Thursday, May 21, 2015

Illinois Entertainer Reviews 2014: S

MICHAEL W. SMITH & FRIENDS
The Spirit of Christmas (Sparrow/Universal)

Despite his contemporary-Christian-music reputation, Michael W. Smith doesn’t slight Santa or other secular aspects of the holiday’s cultural components.  Indeed, he leads with them (“It’s the Most Wonderful Time of the Year,” “Happy Holiday/Holiday Season.” “White Christmas”).  Even the special guests (Vince Gill, Lady Antebellum, Little Big Town, Martina McBride, Carrie Underwood, Amy Grant, the Nashville Children’s Choir, and the London Symphony Orchestra) signify broadmindedness.  But from the mid-disc medley of “Deck the Halls,” “Good King Wenceslas,” “O Little TownoOf Bethlehem,” and “O Come, All Ye Faithful” onward, it’s sacred all the way.  And unifying the halves, and tethering the whole to the past, is a prayerful recitation of the 17th-century Irish carol “The Darkest Midnight” (a.k.a. “On Christ’s Nativity”) by Bono. 


CHRIS SMITHER
Still on the Levee (Signature Sounds)

Chris Smither is an American treasure.  At his sonic core are his nimbly picked acoustic guitar, his stomping foot, and his baritone voice.  At his emotional core is a world-weary drollery that stares less into the abyss than at mystic shores just a leap of faith away.  With Still on the Levee, he marks his seventieth birthday by re-visiting twenty-four of his most enduring compositions with the occasional assistance of like-minded collaborators.  Most of the material, however, he approaches solo, as if too much help would deprive it of its powerfully lonesome conviction.  And by concluding each of the set’s two discs with a different new version of “Leave the Light On,” he makes hoping to get old before one dies seem like a worthy goal indeed.


THE SOIL AND THE SUN 
Meridian (Audiotree)

The Polyphonic Spree meets U2 meets Iron And Wine meets Justin Vernon meets Sufjan Stevens—or something like that.  Fairy airy at their best, airy fairy at their worst, the problem isn’t that these Christian Michiganders use their precisely layered vocals to distill biblical quotations into introspective journal jottings.  It’s that they do so with an oversensitivity that only a wimp’s mother or girlfriend could love.  Not until the middle of Track Five, “Samyaza,” do the drums that barely besmirched the group’s first two even more unnecessarily incorporeal albums make their presence felt.  It could be argued, of course, that, as a tonic to the religion-driven beheadings that hog the headlines these days, such blissed-out music serves a purpose.  But music for crusaders might be more useful still.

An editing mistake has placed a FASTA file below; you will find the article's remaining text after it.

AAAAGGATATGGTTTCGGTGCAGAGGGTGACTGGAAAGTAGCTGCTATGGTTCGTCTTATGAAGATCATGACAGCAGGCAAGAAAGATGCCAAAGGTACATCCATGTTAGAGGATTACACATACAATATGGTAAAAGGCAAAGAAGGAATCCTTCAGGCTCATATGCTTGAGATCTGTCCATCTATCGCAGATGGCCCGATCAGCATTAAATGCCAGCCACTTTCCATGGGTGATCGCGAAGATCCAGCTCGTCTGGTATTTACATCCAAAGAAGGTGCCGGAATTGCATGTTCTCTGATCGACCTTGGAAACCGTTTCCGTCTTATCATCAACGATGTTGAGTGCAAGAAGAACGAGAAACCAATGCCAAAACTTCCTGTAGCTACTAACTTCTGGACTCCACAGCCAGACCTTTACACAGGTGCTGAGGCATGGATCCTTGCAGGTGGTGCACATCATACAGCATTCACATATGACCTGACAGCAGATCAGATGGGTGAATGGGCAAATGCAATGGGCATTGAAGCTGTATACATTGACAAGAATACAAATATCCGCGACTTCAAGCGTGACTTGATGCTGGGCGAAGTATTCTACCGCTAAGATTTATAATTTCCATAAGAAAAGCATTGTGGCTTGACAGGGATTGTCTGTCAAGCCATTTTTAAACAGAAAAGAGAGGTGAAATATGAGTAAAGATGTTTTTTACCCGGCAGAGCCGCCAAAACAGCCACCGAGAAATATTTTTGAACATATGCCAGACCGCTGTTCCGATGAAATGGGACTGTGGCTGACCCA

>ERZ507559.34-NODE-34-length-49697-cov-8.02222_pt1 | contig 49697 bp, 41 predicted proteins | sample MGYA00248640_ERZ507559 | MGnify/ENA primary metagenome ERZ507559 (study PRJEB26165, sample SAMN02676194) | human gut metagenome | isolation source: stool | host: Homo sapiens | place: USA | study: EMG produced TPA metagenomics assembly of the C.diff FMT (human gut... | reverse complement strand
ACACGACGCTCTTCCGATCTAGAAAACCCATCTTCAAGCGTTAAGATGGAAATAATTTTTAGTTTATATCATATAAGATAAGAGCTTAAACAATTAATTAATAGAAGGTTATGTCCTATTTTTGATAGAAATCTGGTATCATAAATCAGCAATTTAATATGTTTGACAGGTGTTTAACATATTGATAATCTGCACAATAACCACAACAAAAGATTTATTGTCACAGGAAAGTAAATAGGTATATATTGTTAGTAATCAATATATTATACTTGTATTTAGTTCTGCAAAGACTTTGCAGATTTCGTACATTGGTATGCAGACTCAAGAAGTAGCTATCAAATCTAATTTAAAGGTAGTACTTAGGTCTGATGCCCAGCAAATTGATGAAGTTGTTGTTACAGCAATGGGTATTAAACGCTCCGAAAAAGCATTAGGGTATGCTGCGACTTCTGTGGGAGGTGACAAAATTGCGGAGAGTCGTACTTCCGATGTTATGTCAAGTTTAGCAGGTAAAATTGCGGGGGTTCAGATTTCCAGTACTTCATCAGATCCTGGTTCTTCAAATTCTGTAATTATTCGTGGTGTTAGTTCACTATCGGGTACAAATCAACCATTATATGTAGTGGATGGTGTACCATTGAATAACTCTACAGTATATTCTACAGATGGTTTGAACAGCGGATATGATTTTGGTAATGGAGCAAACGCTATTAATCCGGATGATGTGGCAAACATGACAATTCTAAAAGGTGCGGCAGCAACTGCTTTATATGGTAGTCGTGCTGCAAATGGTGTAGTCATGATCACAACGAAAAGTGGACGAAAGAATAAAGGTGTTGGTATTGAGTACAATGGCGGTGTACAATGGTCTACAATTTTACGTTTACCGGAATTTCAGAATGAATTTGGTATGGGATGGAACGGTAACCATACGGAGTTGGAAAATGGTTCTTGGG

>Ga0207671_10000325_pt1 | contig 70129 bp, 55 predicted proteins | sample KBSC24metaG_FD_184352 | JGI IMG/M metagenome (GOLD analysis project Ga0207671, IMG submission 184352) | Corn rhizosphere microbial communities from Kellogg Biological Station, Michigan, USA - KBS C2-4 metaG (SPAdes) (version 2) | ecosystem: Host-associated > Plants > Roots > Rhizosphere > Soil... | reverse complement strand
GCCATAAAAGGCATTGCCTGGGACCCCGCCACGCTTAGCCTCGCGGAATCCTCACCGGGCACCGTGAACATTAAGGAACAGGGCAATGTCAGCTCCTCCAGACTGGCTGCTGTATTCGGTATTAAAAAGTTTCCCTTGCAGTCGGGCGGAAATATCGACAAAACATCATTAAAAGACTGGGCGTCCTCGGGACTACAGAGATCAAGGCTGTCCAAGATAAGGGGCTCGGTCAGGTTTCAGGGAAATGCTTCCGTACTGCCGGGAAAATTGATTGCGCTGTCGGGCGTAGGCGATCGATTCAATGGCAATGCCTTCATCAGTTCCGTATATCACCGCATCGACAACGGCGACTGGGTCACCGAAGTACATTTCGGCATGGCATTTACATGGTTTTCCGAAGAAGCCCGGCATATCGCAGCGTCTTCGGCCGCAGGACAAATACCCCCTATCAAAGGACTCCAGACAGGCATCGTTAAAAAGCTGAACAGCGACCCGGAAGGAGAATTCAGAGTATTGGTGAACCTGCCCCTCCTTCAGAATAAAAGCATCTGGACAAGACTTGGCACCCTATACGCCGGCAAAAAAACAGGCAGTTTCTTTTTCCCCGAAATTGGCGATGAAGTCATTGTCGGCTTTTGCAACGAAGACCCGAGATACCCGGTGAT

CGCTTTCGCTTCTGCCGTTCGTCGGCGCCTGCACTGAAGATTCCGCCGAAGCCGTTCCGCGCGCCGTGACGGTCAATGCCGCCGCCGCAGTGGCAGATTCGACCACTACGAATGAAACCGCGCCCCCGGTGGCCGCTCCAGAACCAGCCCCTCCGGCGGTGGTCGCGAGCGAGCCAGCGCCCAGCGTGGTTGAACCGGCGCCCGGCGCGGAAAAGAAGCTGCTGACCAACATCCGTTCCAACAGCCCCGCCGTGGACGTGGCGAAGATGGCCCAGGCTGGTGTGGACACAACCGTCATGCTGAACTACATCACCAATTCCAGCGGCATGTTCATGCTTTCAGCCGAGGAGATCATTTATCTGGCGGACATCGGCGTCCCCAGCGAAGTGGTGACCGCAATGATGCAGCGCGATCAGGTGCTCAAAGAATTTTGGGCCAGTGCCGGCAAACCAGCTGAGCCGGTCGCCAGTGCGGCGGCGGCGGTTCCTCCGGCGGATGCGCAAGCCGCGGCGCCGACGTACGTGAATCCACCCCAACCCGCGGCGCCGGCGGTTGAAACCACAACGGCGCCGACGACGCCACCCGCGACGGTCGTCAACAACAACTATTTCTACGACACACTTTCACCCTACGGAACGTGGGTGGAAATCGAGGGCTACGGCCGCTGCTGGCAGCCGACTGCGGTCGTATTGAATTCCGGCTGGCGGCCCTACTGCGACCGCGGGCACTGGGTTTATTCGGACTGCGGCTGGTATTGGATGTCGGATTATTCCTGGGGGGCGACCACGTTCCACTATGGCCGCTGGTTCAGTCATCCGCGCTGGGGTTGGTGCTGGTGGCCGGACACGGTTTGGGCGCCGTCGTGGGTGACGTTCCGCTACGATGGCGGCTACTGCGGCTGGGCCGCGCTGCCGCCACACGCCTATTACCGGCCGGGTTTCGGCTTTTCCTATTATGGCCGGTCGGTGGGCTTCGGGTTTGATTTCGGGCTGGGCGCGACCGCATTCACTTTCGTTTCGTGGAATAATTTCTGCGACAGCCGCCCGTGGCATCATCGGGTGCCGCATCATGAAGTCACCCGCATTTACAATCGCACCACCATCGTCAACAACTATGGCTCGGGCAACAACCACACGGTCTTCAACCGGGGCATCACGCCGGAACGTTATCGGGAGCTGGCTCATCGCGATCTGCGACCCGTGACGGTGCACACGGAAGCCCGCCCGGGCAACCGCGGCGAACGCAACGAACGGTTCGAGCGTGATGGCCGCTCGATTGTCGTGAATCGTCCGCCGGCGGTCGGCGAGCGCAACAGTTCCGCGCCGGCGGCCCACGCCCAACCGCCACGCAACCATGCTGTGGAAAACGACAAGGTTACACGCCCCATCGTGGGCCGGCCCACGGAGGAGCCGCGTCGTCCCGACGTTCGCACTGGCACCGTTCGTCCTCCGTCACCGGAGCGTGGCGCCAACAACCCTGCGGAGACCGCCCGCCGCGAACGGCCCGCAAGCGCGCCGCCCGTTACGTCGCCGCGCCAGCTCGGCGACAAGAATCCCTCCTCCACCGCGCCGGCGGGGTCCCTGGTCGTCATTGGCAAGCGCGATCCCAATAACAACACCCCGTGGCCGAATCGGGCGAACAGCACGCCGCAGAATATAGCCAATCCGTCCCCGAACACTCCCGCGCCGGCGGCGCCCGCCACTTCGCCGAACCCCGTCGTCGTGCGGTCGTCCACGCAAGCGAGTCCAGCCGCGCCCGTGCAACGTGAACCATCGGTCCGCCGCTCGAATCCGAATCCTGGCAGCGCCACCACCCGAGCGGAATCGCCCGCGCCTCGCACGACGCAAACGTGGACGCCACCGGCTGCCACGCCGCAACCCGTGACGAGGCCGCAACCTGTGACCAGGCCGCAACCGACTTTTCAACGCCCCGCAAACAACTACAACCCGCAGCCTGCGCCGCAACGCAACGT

HARRY DEAN STANTON
Partly Fiction (Omnivore)

On this soundtrack to the 2013 documentary of the same name, Stanton doesn’t sing “The Pilgrim, Chapter 33,” the Kris Kristofferson song that inspired the title.  But he does sing--and sometimes add poignant harmonica and insightful commentary to--“Danny Boy,” “Blue Eyes Crying in the Rain,” “Everybody’s Talkin’,” “She Thinks I Still Care,” “Blue Bayou,” “Help Me Make It Through the Night,” “CanciĆ³n, Mixteca” (the theme from Paris, Texas, in which he starred 30 years ago), and five other songs close to his weather-beaten, 88-year-old heart.  Stanton’s sweet tenor voice, meanwhile, sounds at least three decades younger, and it’s as pliant as a well-used baseball glove.  Jamie James accompanies on acoustic guitar, Don Was on occasional bass.  Casual, beautiful, autumnal, and frail, in that order.


SWANS 
To Be Kind (Young God)


There are two kinds of people in this world: the 99% who say that life’s too short to spend two hours trying to decide whether this latest double-disc Swans opus is the best album-to-get-rid-of-party-guests ever or only as effective as the Shaggs’ debut, and the 1% who say that repetitive, nihilistic overkill is a spiritual purgative and-or a good joke.  (No Wave they used to call it.)  To determine where you fall, listen to Disc One’s penultimate track, “Bring the Sun/Toussaint L’ overture.”  Its thirty-four minutes will have you either exhilarated by the manifold ways in which the eighteenth-century liberation of Haiti led to the heart of darkness or thinking that maybe the Frozen soundtrack wasn’t so bad after all.